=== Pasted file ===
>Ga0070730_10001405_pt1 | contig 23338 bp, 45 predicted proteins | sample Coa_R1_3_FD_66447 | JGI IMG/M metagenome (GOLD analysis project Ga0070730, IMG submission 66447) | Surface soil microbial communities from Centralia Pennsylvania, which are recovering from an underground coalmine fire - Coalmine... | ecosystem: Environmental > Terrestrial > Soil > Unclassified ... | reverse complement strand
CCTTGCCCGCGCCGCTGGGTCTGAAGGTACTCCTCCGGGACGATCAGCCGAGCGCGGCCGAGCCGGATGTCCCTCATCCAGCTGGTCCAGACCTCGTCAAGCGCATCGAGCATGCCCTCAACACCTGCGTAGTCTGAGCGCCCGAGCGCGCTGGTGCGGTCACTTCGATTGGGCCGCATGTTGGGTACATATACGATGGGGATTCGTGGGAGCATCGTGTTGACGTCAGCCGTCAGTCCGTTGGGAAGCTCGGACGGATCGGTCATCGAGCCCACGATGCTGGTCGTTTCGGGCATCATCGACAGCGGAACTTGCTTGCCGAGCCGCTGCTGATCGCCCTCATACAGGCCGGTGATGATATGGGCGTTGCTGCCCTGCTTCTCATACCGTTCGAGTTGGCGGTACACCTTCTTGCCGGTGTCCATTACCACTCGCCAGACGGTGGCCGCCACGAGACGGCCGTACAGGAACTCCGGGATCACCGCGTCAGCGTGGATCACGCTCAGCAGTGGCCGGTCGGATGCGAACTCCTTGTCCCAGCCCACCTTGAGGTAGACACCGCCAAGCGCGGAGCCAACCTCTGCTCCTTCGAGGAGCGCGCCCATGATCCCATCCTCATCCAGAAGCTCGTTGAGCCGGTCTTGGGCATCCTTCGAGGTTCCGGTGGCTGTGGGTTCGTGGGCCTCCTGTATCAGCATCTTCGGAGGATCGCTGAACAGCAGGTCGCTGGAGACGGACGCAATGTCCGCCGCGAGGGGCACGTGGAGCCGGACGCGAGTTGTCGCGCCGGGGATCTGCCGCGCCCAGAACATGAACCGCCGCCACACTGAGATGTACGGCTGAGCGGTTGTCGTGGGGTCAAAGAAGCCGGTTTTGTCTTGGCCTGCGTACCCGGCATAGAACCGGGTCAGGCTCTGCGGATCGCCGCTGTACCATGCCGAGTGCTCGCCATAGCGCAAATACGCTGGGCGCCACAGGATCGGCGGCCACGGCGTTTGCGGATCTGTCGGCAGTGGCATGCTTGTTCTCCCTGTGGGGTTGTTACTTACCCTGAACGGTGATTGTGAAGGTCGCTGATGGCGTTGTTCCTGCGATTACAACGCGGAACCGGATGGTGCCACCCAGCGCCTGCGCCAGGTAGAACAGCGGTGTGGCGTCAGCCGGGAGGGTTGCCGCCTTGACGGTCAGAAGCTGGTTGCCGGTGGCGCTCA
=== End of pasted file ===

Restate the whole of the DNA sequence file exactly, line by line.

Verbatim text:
>Ga0070730_10001405_pt1 | contig 23338 bp, 45 predicted proteins | sample Coa_R1_3_FD_66447 | JGI IMG/M metagenome (GOLD analysis project Ga0070730, IMG submission 66447) | Surface soil microbial communities from Centralia Pennsylvania, which are recovering from an underground coalmine fire - Coalmine... | ecosystem: Environmental > Terrestrial > Soil > Unclassified ... | reverse complement strand
CCTTGCCCGCGCCGCTGGGTCTGAAGGTACTCCTCCGGGACGATCAGCCGAGCGCGGCCGAGCCGGATGTCCCTCATCCAGCTGGTCCAGACCTCGTCAAGCGCATCGAGCATGCCCTCAACACCTGCGTAGTCTGAGCGCCCGAGCGCGCTGGTGCGGTCACTTCGATTGGGCCGCATGTTGGGTACATATACGATGGGGATTCGTGGGAGCATCGTGTTGACGTCAGCCGTCAGTCCGTTGGGAAGCTCGGACGGATCGGTCATCGAGCCCACGATGCTGGTCGTTTCGGGCATCATCGACAGCGGAACTTGCTTGCCGAGCCGCTGCTGATCGCCCTCATACAGGCCGGTGATGATATGGGCGTTGCTGCCCTGCTTCTCATACCGTTCGAGTTGGCGGTACACCTTCTTGCCGGTGTCCATTACCACTCGCCAGACGGTGGCCGCCACGAGACGGCCGTACAGGAACTCCGGGATCACCGCGTCAGCGTGGATCACGCTCAGCAGTGGCCGGTCGGATGCGAACTCCTTGTCCCAGCCCACCTTGAGGTAGACACCGCCAAGCGCGGAGCCAACCTCTGCTCCTTCGAGGAGCGCGCCCATGATCCCATCCTCATCCAGAAGCTCGTTGAGCCGGTCTTGGGCATCCTTCGAGGTTCCGGTGGCTGTGGGTTCGTGGGCCTCCTGTATCAGCATCTTCGGAGGATCGCTGAACAGCAGGTCGCTGGAGACGGACGCAATGTCCGCCGCGAGGGGCACGTGGAGCCGGACGCGAGTTGTCGCGCCGGGGATCTGCCGCGCCCAGAACATGAACCGCCGCCACACTGAGATGTACGGCTGAGCGGTTGTCGTGGGGTCAAAGAAGCCGGTTTTGTCTTGGCCTGCGTACCCGGCATAGAACCGGGTCAGGCTCTGCGGATCGCCGCTGTACCATGCCGAGTGCTCGCCATAGCGCAAATACGCTGGGCGCCACAGGATCGGCGGCCACGGCGTTTGCGGATCTGTCGGCAGTGGCATGCTTGTTCTCCCTGTGGGGTTGTTACTTACCCTGAACGGTGATTGTGAAGGTCGCTGATGGCGTTGTTCCTGCGATTACAACGCGGAACCGGATGGTGCCACCCAGCGCCTGCGCCAGGTAGAACAGCGGTGTGGCGTCAGCCGGGAGGGTTGCCGCCTTGACGGTCAGAAGCTGGTTGCCGGTGGCGCTCA